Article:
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Pregnancy Timeline by SemestersFetal liver is producing blood cellsHead may position into pelvisBrain convolutions beginFull TermWhite fat begins to be madeWhite fat begins to be madeHead may position into pelvisImmune system beginningImmune system beginningPeriod of rapid brain growthBrain convolutions beginLungs begin to produce surfactantSensory brain waves begin to activateSensory brain waves begin to activateInner Ear Bones HardenBone marrow starts making blood cellsBone marrow starts making blood cellsBrown fat surrounds lymphatic systemFetal sexual organs visibleFinger and toe prints appearFinger and toe prints appearHeartbeat can be detectedHeartbeat can be detectedBasic Brain Structure in PlaceThe Appearance of SomitesFirst Detectable Brain WavesA Four Chambered HeartBeginning Cerebral HemispheresFemale Reproductive SystemEnd of Embryonic PeriodEnd of Embryonic PeriodFirst Thin Layer of Skin AppearsThird TrimesterSecond TrimesterFirst TrimesterFertilizationDevelopmental Timeline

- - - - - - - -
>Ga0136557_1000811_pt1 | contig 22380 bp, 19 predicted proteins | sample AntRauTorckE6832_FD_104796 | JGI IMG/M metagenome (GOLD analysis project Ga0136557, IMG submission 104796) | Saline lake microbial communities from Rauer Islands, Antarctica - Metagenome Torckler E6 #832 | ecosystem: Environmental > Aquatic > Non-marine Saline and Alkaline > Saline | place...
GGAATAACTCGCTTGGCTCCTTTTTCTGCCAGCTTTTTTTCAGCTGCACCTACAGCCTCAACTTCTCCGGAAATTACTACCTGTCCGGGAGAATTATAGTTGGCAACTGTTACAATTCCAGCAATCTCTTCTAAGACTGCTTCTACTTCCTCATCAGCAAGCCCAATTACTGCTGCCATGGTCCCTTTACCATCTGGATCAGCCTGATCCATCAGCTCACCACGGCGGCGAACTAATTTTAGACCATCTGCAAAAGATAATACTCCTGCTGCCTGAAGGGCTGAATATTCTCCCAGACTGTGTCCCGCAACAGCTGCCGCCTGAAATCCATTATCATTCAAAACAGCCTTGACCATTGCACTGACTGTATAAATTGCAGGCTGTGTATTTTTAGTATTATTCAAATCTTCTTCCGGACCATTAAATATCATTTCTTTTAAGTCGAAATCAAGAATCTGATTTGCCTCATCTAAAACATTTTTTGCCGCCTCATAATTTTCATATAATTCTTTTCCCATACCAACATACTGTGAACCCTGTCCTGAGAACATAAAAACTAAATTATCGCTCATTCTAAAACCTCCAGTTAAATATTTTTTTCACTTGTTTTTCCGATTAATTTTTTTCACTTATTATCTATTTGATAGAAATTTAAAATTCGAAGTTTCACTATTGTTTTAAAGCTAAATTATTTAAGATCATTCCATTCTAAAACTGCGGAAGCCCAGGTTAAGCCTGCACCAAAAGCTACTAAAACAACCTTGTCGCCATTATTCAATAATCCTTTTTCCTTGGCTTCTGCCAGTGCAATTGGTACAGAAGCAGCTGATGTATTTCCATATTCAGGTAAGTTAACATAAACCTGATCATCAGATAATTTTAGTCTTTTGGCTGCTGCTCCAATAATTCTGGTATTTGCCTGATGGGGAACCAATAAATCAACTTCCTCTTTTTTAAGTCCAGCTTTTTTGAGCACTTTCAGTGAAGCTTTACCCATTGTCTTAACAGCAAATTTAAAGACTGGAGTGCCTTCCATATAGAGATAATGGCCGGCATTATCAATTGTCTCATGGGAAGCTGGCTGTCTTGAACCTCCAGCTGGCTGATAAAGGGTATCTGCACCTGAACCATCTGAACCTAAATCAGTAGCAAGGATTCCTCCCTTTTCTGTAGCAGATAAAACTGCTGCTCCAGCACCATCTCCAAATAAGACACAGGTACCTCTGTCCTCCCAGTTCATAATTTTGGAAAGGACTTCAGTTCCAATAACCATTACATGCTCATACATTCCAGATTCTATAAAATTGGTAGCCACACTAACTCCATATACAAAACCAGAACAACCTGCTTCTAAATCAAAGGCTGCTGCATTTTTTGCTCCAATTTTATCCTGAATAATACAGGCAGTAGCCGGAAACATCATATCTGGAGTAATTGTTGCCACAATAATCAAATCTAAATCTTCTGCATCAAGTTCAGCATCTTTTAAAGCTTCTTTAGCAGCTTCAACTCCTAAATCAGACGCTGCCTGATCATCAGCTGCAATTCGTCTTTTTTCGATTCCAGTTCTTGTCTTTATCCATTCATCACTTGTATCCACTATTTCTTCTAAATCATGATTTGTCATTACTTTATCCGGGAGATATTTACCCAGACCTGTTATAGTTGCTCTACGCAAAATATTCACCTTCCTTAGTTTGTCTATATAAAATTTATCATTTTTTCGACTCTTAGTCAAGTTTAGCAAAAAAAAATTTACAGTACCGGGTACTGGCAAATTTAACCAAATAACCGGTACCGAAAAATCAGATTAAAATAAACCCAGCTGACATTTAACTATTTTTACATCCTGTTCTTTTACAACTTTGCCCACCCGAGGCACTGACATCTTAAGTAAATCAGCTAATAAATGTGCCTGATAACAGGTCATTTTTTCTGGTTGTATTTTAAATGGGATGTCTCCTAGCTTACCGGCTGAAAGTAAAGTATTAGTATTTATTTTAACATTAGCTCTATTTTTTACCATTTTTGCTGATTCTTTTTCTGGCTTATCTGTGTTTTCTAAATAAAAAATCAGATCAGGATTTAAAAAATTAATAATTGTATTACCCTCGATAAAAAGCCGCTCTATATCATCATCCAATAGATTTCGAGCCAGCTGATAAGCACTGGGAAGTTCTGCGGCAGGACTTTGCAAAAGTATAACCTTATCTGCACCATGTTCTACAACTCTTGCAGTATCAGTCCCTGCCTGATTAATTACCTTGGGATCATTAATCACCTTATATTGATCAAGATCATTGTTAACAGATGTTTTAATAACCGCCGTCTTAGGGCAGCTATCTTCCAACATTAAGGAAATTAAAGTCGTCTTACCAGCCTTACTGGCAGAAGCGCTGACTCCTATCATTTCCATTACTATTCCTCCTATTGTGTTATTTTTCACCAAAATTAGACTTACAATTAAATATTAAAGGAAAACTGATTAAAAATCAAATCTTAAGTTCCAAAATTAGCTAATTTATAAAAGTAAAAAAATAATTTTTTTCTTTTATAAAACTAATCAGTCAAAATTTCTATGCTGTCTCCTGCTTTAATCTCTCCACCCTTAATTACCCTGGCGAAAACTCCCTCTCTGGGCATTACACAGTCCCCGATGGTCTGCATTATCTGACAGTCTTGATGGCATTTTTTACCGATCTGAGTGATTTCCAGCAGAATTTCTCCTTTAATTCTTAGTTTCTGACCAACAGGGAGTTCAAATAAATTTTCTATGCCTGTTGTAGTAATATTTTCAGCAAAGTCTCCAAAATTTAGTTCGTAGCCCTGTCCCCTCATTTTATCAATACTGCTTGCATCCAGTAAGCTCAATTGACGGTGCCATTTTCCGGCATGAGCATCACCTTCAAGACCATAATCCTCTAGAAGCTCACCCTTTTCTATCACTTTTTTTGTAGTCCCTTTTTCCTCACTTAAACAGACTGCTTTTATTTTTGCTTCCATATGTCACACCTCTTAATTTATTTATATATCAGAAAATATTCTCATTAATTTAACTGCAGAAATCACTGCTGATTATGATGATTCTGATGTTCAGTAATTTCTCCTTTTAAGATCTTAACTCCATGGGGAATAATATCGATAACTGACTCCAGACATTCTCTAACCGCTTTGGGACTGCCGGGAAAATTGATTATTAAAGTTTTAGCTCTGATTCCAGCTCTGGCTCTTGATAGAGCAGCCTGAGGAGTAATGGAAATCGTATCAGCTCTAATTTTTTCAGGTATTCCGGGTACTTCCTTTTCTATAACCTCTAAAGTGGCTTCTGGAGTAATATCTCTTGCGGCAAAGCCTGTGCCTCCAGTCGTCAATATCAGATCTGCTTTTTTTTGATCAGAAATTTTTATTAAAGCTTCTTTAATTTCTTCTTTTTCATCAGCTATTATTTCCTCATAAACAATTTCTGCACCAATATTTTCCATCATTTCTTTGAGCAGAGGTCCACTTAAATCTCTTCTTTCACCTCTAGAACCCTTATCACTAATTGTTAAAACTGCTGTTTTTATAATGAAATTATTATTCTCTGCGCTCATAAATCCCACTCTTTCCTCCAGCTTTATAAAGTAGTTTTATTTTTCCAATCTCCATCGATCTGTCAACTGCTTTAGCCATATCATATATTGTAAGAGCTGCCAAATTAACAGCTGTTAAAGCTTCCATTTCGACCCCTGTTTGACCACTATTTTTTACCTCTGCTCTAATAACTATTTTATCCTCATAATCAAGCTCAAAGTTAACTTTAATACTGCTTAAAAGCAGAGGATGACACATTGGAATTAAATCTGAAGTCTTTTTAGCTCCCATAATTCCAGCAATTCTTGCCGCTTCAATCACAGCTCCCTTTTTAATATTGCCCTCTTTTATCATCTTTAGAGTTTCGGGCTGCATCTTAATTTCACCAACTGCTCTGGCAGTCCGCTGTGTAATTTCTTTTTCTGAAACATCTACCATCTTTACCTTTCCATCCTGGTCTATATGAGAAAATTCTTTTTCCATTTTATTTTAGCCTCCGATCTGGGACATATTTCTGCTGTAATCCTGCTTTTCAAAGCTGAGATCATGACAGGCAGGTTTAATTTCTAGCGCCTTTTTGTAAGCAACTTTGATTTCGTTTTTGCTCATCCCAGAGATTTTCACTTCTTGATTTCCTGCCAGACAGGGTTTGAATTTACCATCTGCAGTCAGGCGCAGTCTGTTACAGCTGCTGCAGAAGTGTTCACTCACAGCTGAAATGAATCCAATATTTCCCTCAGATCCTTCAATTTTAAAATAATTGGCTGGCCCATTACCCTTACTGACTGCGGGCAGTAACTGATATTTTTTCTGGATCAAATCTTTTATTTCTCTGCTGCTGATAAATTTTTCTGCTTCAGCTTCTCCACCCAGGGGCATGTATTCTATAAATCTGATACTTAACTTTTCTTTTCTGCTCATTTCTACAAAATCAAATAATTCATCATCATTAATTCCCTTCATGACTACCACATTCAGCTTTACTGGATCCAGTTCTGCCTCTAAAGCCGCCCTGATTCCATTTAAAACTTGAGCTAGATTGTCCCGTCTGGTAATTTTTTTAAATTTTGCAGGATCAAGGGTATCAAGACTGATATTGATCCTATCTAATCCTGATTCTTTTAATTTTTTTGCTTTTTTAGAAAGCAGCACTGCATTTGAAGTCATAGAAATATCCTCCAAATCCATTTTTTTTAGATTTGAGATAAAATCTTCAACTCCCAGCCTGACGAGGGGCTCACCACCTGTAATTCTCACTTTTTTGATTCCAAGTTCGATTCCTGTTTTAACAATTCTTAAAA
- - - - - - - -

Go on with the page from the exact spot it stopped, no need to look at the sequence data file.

CLICK ON weeks 0 - 40 and follow along every 2 weeks of fetal development
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Home | Pregnancy Timeline | News Alerts |News Archive April 18, 2014

 

Human egg covered in human sperm.






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Protein essential for fertilisation discovered

First vital proteins in fertilisation between sperm and egg are now discovered at the Wellcome Trust Sanger Institute. This discovery of interacting proteins on the surface of both sperm and egg — essential to mammalian life — may lead to improved fertility treatments and new contraceptives.